Tag Archives: Trayvon Martin

Jay Electronica Targets Zimmerman, Police Brutality And Corruption In ‘Rant’

6 Apr

Early Friday morning (April 4), Jay Electronica unleashed a stream of thoughts on everything from George Zimmerman and police corruption to shady journalists and label executives.


The Roc Nation rapper certainly has a lot on his mind, and hopefully all of those thoughts will end up on an album. In the meantime, his Twitter account holds some insight on Jay’s outrage, and he included some footage to show us why we should feel the same way.

Read more: http://www.mtv.com/news/articles/1725488/jay-electronica-rant-targets-zimmerman.jhtml

If someone’s music is too loud, Florida law says ‘kill them’??

28 Nov

FCN via NY Daily News

Florida man shoots and kills 17-year-old teen after argument over loud music at gas station

Michael Dunn, 45, shot and killed teen 17-year-old Jordan Davis in Jacksonville on Friday, cops said. The shooting happened after an argument over loud music at a gas station. His lawyer said he acted in self-defense, drawing comparisons to the Trayvon Martin case. I really hope that Floridians are actively campaigning against the “stand your ground” law….it puts the burden of proof on the DEAD party….so all you have to do is say you felt threatened (whether they had a weapon or not) and you may be given legal sanction to execute someone in cold blood.

Read more: http://www.nydailynews.com/news/national/man-shoots-teen-loud-music-article-1.1209345#ixzz2DXueq0R5


Soledad O’Brien’s ‘Beyond Trayvon’ CNN Special Hits At The Core Of Martin Case

31 Mar

We love Soledad. This was a very smart dissection of an all too familiar deadly case of American bigotry.

Trayvon Martin

After almost two weeks as a national news story, the Trayvon Martin case has elevated many tempers and flared up more than a few political wars– so yesterday’s Beyond Trayvon special on CNN, hosted by Soledad O’Brien, was a welcome change of pace to the story. Rather than the brief and punchy 5-minute debates on other networks over the story or its politicization, or the extended humiliations of weak witnesses and lawyers (and sometimes empty chairs) that characterized the week, O’Brien and her panel took an hour to debate the cultural impact of every detail, the place the story has in our national historical narrative, and what exactly led so many to care so deeply about the Florida teen and the fate of his shooter.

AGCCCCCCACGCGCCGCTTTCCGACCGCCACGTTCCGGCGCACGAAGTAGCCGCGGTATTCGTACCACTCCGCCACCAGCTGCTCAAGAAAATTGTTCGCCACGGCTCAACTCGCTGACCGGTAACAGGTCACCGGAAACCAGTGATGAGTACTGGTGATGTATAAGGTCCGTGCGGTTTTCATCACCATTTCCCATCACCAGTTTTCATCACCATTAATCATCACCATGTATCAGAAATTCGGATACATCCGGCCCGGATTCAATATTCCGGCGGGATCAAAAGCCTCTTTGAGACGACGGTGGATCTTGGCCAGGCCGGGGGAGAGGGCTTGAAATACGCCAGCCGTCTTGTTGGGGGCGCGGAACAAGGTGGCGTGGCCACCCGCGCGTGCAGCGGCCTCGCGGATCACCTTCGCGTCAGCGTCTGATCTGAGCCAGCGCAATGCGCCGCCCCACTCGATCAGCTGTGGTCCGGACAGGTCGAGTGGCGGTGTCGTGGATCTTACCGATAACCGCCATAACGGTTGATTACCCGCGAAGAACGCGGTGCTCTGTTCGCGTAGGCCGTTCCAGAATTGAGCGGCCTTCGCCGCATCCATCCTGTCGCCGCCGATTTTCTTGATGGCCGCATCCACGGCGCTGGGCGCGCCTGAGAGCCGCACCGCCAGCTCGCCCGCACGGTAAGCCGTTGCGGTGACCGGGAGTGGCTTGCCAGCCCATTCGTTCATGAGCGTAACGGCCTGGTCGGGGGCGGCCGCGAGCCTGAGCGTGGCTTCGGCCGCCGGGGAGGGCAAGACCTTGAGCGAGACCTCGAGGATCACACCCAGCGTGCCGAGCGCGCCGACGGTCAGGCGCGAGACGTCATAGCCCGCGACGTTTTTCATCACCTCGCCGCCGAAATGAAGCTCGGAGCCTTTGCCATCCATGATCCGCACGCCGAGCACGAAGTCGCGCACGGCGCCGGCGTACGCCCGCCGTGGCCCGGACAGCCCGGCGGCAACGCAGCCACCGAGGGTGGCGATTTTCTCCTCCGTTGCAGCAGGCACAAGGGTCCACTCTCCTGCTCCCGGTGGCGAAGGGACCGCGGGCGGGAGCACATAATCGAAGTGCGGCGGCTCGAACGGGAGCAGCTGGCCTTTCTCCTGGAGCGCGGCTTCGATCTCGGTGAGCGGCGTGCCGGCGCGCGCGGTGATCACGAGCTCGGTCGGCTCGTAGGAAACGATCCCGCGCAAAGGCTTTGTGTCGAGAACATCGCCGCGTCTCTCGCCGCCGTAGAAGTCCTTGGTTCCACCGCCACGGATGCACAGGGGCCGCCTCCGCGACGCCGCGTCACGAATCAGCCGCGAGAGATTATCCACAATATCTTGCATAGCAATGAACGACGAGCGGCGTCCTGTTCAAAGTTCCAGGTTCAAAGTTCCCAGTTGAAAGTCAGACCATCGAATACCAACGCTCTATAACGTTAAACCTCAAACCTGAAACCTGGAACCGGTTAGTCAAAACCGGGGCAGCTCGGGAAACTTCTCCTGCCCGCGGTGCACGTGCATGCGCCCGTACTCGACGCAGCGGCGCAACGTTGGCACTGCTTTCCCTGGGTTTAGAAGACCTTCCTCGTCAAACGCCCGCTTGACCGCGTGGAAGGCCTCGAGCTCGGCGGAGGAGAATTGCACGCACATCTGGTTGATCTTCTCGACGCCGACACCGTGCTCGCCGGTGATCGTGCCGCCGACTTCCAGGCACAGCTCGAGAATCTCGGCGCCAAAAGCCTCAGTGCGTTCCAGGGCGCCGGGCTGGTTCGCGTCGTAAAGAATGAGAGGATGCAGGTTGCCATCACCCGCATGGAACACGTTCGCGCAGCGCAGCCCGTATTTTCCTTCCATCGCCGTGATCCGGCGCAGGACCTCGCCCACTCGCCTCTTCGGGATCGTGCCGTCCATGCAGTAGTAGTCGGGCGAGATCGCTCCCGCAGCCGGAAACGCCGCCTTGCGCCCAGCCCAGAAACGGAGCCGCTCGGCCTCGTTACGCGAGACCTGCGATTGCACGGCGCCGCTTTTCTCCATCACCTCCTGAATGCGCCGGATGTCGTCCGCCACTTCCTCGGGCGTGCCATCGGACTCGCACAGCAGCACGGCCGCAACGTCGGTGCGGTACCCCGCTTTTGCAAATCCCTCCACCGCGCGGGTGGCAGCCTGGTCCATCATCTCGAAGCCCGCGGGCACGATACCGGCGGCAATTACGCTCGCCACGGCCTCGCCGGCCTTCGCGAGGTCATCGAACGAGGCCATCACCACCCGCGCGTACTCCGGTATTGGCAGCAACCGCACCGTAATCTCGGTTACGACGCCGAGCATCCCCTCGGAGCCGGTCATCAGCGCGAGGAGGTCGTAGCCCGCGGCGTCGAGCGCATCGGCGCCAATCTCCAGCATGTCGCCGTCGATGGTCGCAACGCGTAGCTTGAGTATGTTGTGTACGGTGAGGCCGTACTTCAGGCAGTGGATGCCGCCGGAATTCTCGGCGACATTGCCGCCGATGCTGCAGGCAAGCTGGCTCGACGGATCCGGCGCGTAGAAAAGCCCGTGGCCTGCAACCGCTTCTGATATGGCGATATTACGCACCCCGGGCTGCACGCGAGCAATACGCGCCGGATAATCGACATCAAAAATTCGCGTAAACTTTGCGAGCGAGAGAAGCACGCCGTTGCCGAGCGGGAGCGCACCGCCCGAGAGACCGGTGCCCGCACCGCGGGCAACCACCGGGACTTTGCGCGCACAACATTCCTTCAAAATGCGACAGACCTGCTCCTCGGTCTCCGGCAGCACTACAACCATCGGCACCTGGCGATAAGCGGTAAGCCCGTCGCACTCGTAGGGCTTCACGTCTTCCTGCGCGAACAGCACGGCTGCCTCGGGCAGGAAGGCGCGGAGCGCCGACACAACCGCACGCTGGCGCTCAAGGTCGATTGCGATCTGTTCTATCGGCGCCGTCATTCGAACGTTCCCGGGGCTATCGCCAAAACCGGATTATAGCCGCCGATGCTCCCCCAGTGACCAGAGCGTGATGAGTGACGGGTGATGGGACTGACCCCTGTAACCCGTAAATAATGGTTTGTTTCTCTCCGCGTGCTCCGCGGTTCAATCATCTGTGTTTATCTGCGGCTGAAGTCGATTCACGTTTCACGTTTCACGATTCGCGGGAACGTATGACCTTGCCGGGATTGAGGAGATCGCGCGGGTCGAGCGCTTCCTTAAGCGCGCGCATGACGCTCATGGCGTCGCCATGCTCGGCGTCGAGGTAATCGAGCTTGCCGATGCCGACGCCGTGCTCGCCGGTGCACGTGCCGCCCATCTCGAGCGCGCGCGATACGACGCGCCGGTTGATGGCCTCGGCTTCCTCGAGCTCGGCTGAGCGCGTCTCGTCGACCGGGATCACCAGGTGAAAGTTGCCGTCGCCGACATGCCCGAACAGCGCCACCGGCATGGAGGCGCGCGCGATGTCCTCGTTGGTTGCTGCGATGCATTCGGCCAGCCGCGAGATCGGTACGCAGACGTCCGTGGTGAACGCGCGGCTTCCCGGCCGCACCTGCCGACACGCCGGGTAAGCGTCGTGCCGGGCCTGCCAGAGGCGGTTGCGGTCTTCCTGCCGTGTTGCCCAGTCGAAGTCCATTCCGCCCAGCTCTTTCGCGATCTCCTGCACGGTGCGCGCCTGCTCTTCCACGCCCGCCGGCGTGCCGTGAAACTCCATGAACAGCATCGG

See more here at Mediaite.com.

Welcome to ColorofLaw.Org

29 Mar

Police are the entry point, the gate keepers, of the criminal justice system. They make discretionary decisions everyday about who is likely to commit a crime and who should be targeted by the criminal justice system; about who should be stopped, questioned, searched and arrested. These decisions are made on the basis of individual police officers life experiences—their training, their instincts, their prejudices and biases. And all too often, they are decisions informed by race. 

Maya Harris, Former Associate Director of the American Civil Liberties Union (ACLU) of Northern California

Why is police brutality still such a hot topic? Are black men specifically targeted by the criminal justice system? Why should you care? What is the truth and what is fiction? And what are communities doing to change the status quo? This website aims to shed light on these questions. We also intend to provide resources to those who need assistance in fighting cases of racially biased excessive policing that affects their families and communities.